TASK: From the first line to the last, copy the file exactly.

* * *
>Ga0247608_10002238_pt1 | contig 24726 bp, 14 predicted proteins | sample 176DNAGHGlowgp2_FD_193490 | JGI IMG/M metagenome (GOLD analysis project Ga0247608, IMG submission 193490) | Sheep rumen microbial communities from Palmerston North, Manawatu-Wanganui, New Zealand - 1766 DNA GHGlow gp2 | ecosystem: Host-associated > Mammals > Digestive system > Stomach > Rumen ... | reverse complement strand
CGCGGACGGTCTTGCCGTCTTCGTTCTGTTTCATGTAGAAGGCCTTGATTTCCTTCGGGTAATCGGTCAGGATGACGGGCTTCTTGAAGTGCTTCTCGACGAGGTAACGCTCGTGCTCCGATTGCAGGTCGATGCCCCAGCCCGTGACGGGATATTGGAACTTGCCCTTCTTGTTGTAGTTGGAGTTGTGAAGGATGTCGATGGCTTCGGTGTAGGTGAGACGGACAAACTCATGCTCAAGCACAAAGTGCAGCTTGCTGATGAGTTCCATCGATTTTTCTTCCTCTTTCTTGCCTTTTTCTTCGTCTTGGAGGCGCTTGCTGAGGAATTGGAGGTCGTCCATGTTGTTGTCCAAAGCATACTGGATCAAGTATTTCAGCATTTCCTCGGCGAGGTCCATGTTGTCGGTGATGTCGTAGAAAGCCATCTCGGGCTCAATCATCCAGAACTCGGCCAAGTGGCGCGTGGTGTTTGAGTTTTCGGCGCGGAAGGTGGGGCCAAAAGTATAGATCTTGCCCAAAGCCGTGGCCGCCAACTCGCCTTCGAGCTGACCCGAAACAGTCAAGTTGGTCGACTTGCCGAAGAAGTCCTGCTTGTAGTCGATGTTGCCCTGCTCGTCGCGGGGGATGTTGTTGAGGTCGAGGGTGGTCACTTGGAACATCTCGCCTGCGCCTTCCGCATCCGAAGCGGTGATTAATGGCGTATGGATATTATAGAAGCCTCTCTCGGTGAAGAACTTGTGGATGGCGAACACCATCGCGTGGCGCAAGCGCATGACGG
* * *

>Ga0247608_10002238_pt1 | contig 24726 bp, 14 predicted proteins | sample 176DNAGHGlowgp2_FD_193490 | JGI IMG/M metagenome (GOLD analysis project Ga0247608, IMG submission 193490) | Sheep rumen microbial communities from Palmerston North, Manawatu-Wanganui, New Zealand - 1766 DNA GHGlow gp2 | ecosystem: Host-associated > Mammals > Digestive system > Stomach > Rumen ... | reverse complement strand
CGCGGACGGTCTTGCCGTCTTCGTTCTGTTTCATGTAGAAGGCCTTGATTTCCTTCGGGTAATCGGTCAGGATGACGGGCTTCTTGAAGTGCTTCTCGACGAGGTAACGCTCGTGCTCCGATTGCAGGTCGATGCCCCAGCCCGTGACGGGATATTGGAACTTGCCCTTCTTGTTGTAGTTGGAGTTGTGAAGGATGTCGATGGCTTCGGTGTAGGTGAGACGGACAAACTCATGCTCAAGCACAAAGTGCAGCTTGCTGATGAGTTCCATCGATTTTTCTTCCTCTTTCTTGCCTTTTTCTTCGTCTTGGAGGCGCTTGCTGAGGAATTGGAGGTCGTCCATGTTGTTGTCCAAAGCATACTGGATCAAGTATTTCAGCATTTCCTCGGCGAGGTCCATGTTGTCGGTGATGTCGTAGAAAGCCATCTCGGGCTCAATCATCCAGAACTCGGCCAAGTGGCGCGTGGTGTTTGAGTTTTCGGCGCGGAAGGTGGGGCCAAAAGTATAGATCTTGCCCAAAGCCGTGGCCGCCAACTCGCCTTCGAGCTGACCCGAAACAGTCAAGTTGGTCGACTTGCCGAAGAAGTCCTGCTTGTAGTCGATGTTGCCCTGCTCGTCGCGGGGGATGTTGTTGAGGTCGAGGGTGGTCACTTGGAACATCTCGCCTGCGCCTTCCGCATCCGAAGCGGTGATTAATGGCGTATGGATATTATAGAAGCCTCTCTCGGTGAAGAACTTGTGGATGGCGAACACCATCGCGTGGCGCAAGCGCATGACGG